Michael Phelps (right) is joined on stage by Amy Ronneberg of Be The Match (center) and Jon Pearce of Memento morAI (left) at the Medical Alley Association’s 2022 Annual Dinner. (Gamut One Studios)

Michael Phelps Urged Us to “Lift up the Rug” and Talk About Mental Health

Phelps is an iconic American athlete, a true superpower in the sport of swimming. Now, he advocates for physical and mental health, driven by the staggering immensity of mental health conditions in the United States and beyond.

Phelps was interviewed by Amy Ronneberg, CEO of Be The Match, and Jonathan Pearce, CEO of Memento morAI. When asked how he rose above the stigma that clouds mental health conditions, Phelps shared a story from his days competing in the Olympics. He recalled sitting with a reporter who was asking him questions and opening up. He recounted, “All the things I was struggling with and going through, for whatever reason, it just felt like the right place and time to talk about it.” He described that moment as feeling “pretty incredible.”

Phelps said he had always looked at himself as a swimmer — and that was it. But after that interview, he felt like a human being. “I look in the mirror and see me, for me.”

With his long legs stretched out, Phelps delivered remarkably simple and straightforward insights and responses that attendees embraced, nodding their heads.

He shared his belief that the biggest barriers in dealing with mental health issues are often personal: Who do I talk to? Who do I ask? Who can I get help from?

He talked about getting to such a low point that he wanted to commit suicide. He knew there were other actions he could take and wanted to understand why he compartmentalized things about his life.

“One of the biggest things I had to do was become vulnerable. That’s a scary word,” he shared. “But me having vulnerability is why I’m sitting here on the stage today.”

The truth, he continued, is we all have struggles and while it’s scary to be vulnerable, it’s OK. “It’s OK to not be OK. Be you,” he affirmed.

And he advised those in leadership positions to be human. To offer help to someone who is struggling. Take something off their plate if you can. Phelps knows the importance of connection and being part of a team. Being on a team includes being vulnerable and helping those around you.

To accomplish our goals requires authenticity. This includes the good, the bad and the ugly. Phelps shared that his depression still pops up, but he doesn’t shy away from that being his reality. His response is to talk, to pick the phone, to text, to hit the gym. “Take one step forward every single day.”

As the suicide rate climbs, Phelps warned it will continue to do so until we decide to talk about it. “We have to, have to, have to communicate,” he repeated. “We’ve swept mental health issues under the rug for so long — and it has to stop. Lift that rug up.”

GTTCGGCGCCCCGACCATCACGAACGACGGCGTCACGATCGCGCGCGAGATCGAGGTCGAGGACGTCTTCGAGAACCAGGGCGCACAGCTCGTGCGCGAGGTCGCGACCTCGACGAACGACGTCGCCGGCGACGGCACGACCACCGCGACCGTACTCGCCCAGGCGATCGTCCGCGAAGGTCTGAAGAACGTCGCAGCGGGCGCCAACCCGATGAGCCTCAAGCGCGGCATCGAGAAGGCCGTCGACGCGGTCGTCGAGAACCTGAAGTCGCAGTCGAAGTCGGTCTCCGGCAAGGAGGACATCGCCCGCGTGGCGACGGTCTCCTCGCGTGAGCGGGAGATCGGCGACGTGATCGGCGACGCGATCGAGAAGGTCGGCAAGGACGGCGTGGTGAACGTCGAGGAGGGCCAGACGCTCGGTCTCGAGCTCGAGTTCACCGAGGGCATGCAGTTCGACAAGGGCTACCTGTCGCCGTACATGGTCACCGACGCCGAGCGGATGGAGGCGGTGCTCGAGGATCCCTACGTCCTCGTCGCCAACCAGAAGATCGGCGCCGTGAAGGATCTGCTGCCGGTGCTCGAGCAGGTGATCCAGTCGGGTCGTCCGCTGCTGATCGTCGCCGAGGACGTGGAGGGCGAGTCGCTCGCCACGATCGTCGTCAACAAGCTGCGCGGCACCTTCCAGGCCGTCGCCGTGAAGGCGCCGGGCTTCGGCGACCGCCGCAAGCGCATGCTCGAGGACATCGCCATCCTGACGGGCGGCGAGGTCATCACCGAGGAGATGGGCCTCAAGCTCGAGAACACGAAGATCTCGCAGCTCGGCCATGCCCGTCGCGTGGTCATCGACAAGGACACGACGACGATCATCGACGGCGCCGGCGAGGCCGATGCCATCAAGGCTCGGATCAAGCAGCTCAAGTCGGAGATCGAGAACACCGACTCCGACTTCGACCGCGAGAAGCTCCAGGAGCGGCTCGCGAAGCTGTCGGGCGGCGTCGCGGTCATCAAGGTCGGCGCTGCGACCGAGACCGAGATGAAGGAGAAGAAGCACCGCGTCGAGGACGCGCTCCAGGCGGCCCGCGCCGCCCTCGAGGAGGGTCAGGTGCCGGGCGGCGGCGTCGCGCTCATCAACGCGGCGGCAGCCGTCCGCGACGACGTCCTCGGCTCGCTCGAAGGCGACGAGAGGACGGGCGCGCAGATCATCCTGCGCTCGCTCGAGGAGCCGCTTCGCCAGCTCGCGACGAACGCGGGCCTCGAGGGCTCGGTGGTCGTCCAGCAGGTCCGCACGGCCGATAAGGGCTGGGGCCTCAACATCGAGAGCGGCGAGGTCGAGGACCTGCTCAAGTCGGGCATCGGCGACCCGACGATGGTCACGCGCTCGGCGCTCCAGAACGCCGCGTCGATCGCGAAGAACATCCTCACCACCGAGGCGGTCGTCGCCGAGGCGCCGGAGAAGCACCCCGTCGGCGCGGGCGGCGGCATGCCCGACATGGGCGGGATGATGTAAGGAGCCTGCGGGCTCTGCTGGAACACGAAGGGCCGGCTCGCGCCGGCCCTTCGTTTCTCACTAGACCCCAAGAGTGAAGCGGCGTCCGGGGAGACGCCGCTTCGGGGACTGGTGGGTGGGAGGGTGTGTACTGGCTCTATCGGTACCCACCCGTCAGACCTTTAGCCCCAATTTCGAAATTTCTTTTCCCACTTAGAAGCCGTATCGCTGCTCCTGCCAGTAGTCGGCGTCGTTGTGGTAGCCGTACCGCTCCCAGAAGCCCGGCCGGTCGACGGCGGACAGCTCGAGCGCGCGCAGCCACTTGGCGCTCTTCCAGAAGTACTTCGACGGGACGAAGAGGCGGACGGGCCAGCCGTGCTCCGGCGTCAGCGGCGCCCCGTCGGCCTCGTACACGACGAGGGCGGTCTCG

Michael Phelps speaks during the Medical Alley Association’s 2022 Annual Dinner.
(Gamut One Studios)

And Phelps does much more than talk about mental health. The Michael Phelps Foundation (MPF) and IM program work “to promote healthy, active lives” which includes emotional wellness. In 2017, he opened up about being bullied and dealing with depression and severe anxiety in the documentary, “Angst.” He speaks passionately and often to groups on the topic of mental health, sharing his message to communicate.

He asks leaders to lead by example. To open up so others will open up. “I don’t like to say the word can’t, butwe can’t stop. My goal is to change the mental health world,” he shared. “What does that look like? I don’t know. I am going to change the mental health world, I can guarantee you that — and I can guarantee it won’t be in a small way.”

Phelps concluded by sharing that he can talk about his struggles because he talked and continues to talk about them. “When you say something, talk about something, you’re changing, you’re growing,” he enthused. “There are solutions out there.”

Inspired by Phelps and our Community’s Strength to Find Solutions

Bobbie Dressen reflected on the evening’s success, “The response to this year’s theme demonstrates a deep commitment to advancing mental health care and supporting healthier, more authentic communities. Medical Alley will continue to energetically and strategically support our members’ innovative efforts to improve mental health care for greater national and global well-being.”

An afterparty with music from Seaforth offered a fitting, lively end to the evening’s dynamic events. Everyone in attendance enjoyed the opportunity to recognize and celebrate collective achievements. These include Governor Walz’s proclamation of April 29, 2021, as “Medical Alley Day” in Minnesota, as well as the launch of Medical Alley Starts, a venture program helping new companies locally and around the world.

The 2022 annual dinner marked an exciting, successful new chapter for Medical Alley Association and all its members as we continue to pursue our passions and achieve our visions as the Global Epicenter of Health Innovation and Care®. Medical Alley is dedicated to supporting and accelerating our members’ work to advance all aspects of healthcare, with special focus on mental health and well-being.

The Medical Alley Association thanks Michael Phelps, our guest speakers, and all those involved in planning and executing this enjoyable and inspiring event — as well as all of those who attended.

We hope to see you at upcoming Medical Alley Association member events and the 2023 annual dinner!